Canada’s government and spy agency have been dealing with the fallout of a possible security breach since Sept. 13, when the RCMP arrested one of its own high-ranking intelligence officials and charged him under post-9/11 information security laws, as well as criminal breach of trust. Little is known about what, specifically, Cameron Ortis is alleged to have done, but the RCMP has confirmed that he “had access to intelligence coming from our allies both domestically and internationally.” Now, with Mr. Ortis freed on bail and law-enforcement agencies trying to contain the damage and reassure allies that their secrets have not been compromised, the case could have far-reaching implications for Canada’s reputation in cybersecurity. Here’s what you need to know.
Who is Cameron Ortis?
A native of Abbotsford, B.C., the 47-year-old Mr. Ortis graduated from the University of British Columbia with a doctorate in political science and a keen interest in security in the digital age. During his studies, he got job offers from government agencies and private companies, and according to his LinkedIn profile he started working as an adviser for the federal government in 2007. But friends and colleagues told The Globe he offered up few details about what he was working on, and with whom. His PhD adviser, Brian Job, said he knew “he was working for the RCMP, and I knew that he was in a position of some considerable responsibility and sensitivity.”
Before his arrest, Mr. Ortis was director-general of the RCMP’s National Intelligence Coordination Centre. His roles gave him broad access to both Canadian and allied intelligence, RCMP Commissioner Brenda Lucki confirmed on Sept. 16. He was so highly regarded for his work that, a few years ago, some of his superiors wanted to give him abbreviated police training and make him an officer, according to current and retired RCMP officials given confidentiality by The Globe. Then-commissioner Bob Paulson supported the plan, the officials said, but others were wary of possible friction between civilian and regular RCMP members.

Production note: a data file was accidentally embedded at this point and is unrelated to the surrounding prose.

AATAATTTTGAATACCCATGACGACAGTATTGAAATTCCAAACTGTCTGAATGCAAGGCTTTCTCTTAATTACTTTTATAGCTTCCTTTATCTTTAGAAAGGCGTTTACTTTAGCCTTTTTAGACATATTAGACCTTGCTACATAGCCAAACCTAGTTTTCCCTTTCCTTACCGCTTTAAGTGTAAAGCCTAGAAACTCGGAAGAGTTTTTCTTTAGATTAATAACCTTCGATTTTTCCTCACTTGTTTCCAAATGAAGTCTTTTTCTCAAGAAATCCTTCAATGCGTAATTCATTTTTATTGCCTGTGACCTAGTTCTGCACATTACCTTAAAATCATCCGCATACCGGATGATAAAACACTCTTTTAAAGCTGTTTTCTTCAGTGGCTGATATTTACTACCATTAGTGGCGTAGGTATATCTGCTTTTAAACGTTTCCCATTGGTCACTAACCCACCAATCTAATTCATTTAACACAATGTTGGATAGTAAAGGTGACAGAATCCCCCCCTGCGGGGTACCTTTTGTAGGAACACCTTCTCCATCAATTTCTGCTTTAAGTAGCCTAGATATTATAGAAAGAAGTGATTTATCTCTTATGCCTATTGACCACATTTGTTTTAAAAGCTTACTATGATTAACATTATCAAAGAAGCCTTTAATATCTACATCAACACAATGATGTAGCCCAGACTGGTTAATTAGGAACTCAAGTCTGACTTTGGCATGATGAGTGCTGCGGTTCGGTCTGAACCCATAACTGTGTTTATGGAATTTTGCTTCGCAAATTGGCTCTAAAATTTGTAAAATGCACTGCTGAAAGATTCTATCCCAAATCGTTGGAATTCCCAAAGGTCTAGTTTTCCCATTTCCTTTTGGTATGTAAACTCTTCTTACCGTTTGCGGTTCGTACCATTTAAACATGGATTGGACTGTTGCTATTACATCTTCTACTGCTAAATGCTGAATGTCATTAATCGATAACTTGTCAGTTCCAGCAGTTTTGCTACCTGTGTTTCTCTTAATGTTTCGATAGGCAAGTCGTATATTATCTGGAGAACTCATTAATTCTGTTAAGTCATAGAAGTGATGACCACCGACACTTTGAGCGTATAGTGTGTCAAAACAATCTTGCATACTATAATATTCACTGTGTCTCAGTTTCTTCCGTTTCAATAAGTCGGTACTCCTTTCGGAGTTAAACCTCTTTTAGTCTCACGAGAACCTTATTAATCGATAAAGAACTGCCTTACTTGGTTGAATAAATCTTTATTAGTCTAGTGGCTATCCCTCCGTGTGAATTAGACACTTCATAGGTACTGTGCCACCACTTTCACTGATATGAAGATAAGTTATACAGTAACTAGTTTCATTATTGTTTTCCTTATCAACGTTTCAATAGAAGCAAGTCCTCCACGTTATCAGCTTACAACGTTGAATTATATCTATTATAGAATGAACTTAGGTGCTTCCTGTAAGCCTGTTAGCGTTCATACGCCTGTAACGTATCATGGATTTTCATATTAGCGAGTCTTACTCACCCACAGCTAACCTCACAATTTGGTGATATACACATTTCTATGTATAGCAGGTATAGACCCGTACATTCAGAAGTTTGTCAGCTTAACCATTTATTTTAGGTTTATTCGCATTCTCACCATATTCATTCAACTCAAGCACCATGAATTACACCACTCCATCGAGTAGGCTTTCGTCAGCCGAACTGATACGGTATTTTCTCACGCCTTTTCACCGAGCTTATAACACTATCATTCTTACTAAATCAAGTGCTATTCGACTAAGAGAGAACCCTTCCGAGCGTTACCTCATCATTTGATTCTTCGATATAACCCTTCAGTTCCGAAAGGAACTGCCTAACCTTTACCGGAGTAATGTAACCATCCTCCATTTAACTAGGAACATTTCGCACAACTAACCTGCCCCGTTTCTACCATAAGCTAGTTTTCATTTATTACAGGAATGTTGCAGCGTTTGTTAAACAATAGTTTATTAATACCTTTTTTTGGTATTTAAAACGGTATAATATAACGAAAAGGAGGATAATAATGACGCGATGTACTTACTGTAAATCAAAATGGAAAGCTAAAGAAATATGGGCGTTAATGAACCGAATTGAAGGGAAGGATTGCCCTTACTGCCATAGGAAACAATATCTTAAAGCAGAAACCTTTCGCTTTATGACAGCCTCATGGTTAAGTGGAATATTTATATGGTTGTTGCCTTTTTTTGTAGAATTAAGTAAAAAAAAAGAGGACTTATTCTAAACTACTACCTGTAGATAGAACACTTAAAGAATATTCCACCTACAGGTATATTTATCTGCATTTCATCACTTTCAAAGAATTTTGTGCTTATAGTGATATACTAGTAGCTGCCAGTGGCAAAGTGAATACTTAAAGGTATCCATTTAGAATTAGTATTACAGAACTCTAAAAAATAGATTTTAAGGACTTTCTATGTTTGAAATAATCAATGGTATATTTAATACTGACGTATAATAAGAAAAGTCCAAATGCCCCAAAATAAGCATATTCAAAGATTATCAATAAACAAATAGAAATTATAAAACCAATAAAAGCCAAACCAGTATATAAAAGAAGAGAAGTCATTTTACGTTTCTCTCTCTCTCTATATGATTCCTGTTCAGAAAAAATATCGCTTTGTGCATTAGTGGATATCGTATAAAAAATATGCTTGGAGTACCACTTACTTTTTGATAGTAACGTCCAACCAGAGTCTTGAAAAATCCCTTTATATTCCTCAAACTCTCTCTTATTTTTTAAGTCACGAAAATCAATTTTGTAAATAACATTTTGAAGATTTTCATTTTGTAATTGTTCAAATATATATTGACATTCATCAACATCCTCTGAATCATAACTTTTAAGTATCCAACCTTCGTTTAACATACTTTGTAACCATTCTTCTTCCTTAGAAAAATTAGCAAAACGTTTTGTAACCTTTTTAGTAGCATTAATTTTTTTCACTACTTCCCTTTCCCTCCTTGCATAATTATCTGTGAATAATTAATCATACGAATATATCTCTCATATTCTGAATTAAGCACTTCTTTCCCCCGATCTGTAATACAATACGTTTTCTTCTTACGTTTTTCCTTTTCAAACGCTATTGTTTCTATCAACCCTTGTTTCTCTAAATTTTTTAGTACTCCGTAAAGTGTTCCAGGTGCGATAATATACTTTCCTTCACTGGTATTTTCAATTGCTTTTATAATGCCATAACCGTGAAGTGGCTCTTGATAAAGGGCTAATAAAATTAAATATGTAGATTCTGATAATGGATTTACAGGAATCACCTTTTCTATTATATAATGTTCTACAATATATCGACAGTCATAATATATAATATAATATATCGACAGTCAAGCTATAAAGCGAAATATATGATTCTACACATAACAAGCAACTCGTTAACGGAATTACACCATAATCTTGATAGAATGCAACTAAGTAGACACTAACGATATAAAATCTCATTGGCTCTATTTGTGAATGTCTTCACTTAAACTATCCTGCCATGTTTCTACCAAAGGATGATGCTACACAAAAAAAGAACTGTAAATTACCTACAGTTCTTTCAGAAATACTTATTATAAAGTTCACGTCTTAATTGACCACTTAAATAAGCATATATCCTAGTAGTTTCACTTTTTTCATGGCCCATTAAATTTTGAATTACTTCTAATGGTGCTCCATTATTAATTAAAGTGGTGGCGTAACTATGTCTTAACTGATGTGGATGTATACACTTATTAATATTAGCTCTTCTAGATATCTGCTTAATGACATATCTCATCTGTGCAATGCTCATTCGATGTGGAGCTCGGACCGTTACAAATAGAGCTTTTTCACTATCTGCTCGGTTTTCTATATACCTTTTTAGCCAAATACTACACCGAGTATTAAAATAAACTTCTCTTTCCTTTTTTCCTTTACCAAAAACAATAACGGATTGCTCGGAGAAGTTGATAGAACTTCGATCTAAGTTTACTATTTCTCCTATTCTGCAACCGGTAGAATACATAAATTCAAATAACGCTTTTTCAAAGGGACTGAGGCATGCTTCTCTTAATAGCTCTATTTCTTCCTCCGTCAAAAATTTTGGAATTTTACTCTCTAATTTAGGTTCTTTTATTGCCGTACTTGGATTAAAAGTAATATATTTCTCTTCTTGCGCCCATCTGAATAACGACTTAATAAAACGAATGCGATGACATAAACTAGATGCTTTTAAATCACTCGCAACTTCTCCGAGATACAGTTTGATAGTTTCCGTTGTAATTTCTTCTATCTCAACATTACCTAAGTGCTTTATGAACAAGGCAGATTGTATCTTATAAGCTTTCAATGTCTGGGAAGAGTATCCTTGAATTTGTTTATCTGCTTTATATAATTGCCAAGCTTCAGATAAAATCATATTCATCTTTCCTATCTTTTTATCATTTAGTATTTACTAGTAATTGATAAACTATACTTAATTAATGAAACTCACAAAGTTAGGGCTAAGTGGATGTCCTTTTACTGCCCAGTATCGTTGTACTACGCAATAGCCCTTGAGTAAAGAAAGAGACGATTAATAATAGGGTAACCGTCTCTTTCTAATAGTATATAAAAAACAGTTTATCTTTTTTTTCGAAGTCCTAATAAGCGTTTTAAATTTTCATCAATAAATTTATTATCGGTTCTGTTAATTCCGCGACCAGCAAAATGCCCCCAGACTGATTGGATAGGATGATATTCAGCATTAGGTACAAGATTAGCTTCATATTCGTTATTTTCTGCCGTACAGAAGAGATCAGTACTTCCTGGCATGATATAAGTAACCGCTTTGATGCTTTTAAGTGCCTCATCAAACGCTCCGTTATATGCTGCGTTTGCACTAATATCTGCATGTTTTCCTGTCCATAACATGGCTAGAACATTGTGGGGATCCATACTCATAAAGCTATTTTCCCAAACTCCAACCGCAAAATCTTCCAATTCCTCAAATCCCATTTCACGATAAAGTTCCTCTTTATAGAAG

As recently as August, Mr. Ortis was working on a probe of defrauded Russian tax money being laundered through Canada, anti-Putin campaigner Bill Browder told The Globe in a Sept. 14 interview. Mr. Browder says he had met with Mr. Ortis in 2017 to press for an RCMP investigation of the tax scheme uncovered by Mr. Browder’s late employee, Sergei Magnitsky, in the 2000s. Mr. Ortis "seems like the last person one would expect to be a spy for a foreign country,” Mr. Browder told The Globe.
Behind the investigation
The RCMP’s allegations centre on Mr. Ortis’s activities from 2015 to 2019, but various accounts of the investigation generally concur that it was in March, 2018, that authorities first suspected something was wrong.
RCMP Commissioner Brenda Lucki says documents were uncovered during a joint RCMP-FBI probe in 2018 that suggested a mole or “internal corruption” within the RCMP, and that investigations later led to Mr. Ortis. The Globe has reported, citing sources granted anonymity, that the 2018 joint probe (which also included the Australian Federal Police) was investigating the company Phantom Secure, whose founder, Vancouver businessman Vince Ramos, was arrested and convicted in the United States for selling encrypted phones to organized criminal groups. The RCMP found documents on a laptop belonging to Mr. Ramos that made them suspect a leak, and alerted at least two of Canada’s Five Eyes intelligence allies, according to sources familiar with the matter. The laptop discovery triggered an internal RCMP probe, dubbed “Project Ace,” that turned its attention to Mr. Ortis in May of 2019 and was authorized to search his home a few months later, a senior government official told The Globe.